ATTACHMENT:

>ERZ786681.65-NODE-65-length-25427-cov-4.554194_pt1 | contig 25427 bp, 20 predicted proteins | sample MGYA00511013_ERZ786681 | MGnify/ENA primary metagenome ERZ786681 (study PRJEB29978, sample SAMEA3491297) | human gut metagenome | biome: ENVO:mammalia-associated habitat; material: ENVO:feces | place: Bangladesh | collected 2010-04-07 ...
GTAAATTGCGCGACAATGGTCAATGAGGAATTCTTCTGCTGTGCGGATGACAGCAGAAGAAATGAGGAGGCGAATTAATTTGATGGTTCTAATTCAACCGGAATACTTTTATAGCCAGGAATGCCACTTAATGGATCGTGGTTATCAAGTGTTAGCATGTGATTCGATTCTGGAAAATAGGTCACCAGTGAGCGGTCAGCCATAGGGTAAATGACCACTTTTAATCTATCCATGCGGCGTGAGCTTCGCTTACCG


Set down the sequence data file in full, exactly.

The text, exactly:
>ERZ786681.65-NODE-65-length-25427-cov-4.554194_pt1 | contig 25427 bp, 20 predicted proteins | sample MGYA00511013_ERZ786681 | MGnify/ENA primary metagenome ERZ786681 (study PRJEB29978, sample SAMEA3491297) | human gut metagenome | biome: ENVO:mammalia-associated habitat; material: ENVO:feces | place: Bangladesh | collected 2010-04-07 ...
GTAAATTGCGCGACAATGGTCAATGAGGAATTCTTCTGCTGTGCGGATGACAGCAGAAGAAATGAGGAGGCGAATTAATTTGATGGTTCTAATTCAACCGGAATACTTTTATAGCCAGGAATGCCACTTAATGGATCGTGGTTATCAAGTGTTAGCATGTGATTCGATTCTGGAAAATAGGTCACCAGTGAGCGGTCAGCCATAGGGTAAATGACCACTTTTAATCTATCCATGCGGCGTGAGCTTCGCTTACCG